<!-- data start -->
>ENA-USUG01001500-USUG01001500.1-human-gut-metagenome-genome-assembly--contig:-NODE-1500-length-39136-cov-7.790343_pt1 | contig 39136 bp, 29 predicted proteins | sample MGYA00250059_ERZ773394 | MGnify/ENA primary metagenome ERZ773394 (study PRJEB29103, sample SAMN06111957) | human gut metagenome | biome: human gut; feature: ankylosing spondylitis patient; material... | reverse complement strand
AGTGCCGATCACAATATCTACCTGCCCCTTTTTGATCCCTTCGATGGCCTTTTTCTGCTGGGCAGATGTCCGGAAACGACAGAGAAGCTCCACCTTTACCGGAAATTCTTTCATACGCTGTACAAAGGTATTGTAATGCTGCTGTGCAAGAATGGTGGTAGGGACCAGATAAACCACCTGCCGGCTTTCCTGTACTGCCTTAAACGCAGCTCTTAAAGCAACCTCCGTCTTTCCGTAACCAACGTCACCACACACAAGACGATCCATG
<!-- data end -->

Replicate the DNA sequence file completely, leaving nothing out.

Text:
>ENA-USUG01001500-USUG01001500.1-human-gut-metagenome-genome-assembly--contig:-NODE-1500-length-39136-cov-7.790343_pt1 | contig 39136 bp, 29 predicted proteins | sample MGYA00250059_ERZ773394 | MGnify/ENA primary metagenome ERZ773394 (study PRJEB29103, sample SAMN06111957) | human gut metagenome | biome: human gut; feature: ankylosing spondylitis patient; material... | reverse complement strand
AGTGCCGATCACAATATCTACCTGCCCCTTTTTGATCCCTTCGATGGCCTTTTTCTGCTGGGCAGATGTCCGGAAACGACAGAGAAGCTCCACCTTTACCGGAAATTCTTTCATACGCTGTACAAAGGTATTGTAATGCTGCTGTGCAAGAATGGTGGTAGGGACCAGATAAACCACCTGCCGGCTTTCCTGTACTGCCTTAAACGCAGCTCTTAAAGCAACCTCCGTCTTTCCGTAACCAACGTCACCACACACAAGACGATCCATG